In other words, the complete portfolio equally weights the top one holding in the three portfolios outlined above. At most the complete portfolio will have three holdings – an equity, bond, and real asset. In some months, such as late 2008, VFISX has the highest 6 month trailing returns in all three portfolios; therefore, the complete portfolio could have less than three positions depending on market conditions.

You will notice a short-term treasury fund is in each portfolio. Combining absolute and relative momentum means a mutual fund outperforms a risk-free asset class such as cash in addition to outperforming all of the other asset classes in the portfolio Thus, for the purposes of this test I added a short-term treasury fund to each portfolio to represent a risk-free asset and to act as a comparison point for absolute momentum.

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The benchmark for the tests is the Vanguard 60-40 Balanced Fund (VBINX) which offers a better representation of  a complete portfolio when compared to a pure equity benchmark like SPY.  The strategy detailed above has offered strong historical returns at comparable volatility and much lower drawdowns compared to a balanced 60/40 mutual fund. Also note the Sharpe Ratio in excess of 1:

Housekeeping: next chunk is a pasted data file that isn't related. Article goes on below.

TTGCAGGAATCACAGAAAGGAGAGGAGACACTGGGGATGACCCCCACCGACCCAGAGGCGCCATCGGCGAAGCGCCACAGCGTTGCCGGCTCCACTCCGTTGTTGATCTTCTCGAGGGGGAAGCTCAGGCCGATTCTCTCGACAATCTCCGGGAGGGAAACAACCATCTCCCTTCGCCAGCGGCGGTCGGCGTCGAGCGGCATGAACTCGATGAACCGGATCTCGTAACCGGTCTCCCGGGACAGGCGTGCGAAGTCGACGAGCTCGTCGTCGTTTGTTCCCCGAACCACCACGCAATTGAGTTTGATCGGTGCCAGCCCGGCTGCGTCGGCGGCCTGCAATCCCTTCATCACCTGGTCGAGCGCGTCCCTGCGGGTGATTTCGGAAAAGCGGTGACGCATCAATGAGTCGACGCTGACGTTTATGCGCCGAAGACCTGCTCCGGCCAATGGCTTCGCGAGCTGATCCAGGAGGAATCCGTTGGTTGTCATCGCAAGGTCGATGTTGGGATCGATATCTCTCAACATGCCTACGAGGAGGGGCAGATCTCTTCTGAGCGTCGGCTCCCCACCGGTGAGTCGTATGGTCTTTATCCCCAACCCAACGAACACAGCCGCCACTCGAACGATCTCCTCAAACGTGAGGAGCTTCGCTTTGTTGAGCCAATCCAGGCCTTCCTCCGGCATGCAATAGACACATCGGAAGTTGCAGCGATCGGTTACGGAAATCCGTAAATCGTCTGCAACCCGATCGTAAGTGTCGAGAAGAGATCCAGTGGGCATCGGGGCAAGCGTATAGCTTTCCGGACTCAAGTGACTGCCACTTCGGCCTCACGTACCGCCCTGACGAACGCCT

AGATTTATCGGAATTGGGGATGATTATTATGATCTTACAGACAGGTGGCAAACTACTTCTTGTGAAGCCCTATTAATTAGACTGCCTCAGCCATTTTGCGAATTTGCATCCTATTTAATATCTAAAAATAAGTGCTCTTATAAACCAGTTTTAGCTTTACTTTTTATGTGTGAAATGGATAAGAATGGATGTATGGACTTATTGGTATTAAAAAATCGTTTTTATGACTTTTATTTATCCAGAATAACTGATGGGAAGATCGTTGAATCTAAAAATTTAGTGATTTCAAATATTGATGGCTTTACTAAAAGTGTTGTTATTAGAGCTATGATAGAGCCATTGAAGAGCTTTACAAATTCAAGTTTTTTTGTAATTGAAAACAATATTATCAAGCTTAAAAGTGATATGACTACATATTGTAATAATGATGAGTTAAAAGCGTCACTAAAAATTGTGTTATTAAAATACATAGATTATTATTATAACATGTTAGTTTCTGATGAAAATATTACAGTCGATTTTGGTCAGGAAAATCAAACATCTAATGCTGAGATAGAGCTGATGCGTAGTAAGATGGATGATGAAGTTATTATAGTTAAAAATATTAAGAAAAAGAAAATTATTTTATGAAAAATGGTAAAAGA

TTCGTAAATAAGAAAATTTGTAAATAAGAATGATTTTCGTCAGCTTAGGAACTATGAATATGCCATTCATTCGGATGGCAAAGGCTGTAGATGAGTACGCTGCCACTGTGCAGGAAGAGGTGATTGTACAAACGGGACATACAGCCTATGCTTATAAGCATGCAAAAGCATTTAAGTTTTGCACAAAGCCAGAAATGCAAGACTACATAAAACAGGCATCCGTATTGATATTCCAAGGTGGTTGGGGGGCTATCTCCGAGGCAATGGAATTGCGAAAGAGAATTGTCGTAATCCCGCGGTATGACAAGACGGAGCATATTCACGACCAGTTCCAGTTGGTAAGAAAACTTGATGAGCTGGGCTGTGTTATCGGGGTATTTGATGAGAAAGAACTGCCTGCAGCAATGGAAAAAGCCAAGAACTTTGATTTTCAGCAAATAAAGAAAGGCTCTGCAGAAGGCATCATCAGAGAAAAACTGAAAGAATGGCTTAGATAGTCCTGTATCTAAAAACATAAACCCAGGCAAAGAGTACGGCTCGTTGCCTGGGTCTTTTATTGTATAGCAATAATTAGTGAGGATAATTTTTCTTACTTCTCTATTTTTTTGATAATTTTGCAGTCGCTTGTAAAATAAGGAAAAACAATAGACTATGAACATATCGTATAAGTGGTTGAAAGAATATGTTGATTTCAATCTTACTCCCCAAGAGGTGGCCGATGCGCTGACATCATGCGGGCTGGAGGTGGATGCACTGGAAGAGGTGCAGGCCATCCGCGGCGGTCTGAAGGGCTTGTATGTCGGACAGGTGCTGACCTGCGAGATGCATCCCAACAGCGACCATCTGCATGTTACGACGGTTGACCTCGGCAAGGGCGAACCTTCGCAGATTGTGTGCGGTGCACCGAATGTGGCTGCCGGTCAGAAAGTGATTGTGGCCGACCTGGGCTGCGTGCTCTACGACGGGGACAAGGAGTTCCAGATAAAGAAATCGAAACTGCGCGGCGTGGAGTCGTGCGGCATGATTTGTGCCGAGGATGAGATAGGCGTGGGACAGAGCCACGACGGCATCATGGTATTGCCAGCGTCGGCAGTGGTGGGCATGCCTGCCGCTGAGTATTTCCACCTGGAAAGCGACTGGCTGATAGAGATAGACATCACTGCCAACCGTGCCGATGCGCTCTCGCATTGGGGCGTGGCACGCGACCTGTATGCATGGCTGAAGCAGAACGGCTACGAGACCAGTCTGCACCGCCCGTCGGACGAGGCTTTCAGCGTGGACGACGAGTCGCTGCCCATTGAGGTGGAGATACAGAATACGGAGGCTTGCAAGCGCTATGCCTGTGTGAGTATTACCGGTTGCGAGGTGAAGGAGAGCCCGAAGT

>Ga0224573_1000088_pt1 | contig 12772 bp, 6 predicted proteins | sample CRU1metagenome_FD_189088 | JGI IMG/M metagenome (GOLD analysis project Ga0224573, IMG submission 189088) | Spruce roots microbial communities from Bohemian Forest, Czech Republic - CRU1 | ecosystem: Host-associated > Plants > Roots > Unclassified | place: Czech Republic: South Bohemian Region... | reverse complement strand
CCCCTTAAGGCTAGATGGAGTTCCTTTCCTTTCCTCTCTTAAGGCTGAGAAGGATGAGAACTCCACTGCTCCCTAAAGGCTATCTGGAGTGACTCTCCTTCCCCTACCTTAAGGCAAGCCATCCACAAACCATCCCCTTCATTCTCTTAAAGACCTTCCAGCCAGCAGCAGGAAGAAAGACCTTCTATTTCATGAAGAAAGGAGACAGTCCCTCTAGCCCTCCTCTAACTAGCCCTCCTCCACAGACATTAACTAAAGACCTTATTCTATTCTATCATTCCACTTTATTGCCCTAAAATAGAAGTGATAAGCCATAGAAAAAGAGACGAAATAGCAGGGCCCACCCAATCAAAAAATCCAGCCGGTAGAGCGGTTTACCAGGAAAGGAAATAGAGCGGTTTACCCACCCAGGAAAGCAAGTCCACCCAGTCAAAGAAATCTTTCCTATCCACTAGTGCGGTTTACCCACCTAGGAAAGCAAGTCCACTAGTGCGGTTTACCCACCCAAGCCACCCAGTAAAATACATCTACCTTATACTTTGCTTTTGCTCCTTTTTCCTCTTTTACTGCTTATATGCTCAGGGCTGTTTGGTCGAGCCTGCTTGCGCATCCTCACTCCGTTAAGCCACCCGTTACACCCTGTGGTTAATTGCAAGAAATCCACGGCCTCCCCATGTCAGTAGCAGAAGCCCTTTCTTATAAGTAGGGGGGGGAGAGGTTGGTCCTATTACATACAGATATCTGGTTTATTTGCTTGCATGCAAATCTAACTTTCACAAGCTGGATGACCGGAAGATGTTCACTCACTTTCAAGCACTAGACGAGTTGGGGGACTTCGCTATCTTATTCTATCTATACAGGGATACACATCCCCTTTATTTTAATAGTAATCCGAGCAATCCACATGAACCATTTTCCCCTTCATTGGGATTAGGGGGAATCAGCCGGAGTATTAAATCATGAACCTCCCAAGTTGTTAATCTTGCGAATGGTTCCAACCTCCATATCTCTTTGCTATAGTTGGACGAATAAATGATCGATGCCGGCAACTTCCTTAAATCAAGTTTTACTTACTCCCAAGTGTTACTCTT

The results above since 2003 are impressive. However, before we announce to the world our discover of the holy grail, the strategy has under-performed a 60/40 investment over the past two years:

Recent under-performance offers us a lesson – strategies can work well for years and then struggle for months, years or never again. Prolonged periods of relatively low returns will test the patience of a strategy’s followers.  Has the tide shifted for good on the strategy outlined above? Or going forward can we expect something similar to the results from 2003-2010?

32 thoughts on “Dual Momentum Investing With Mutual Funds”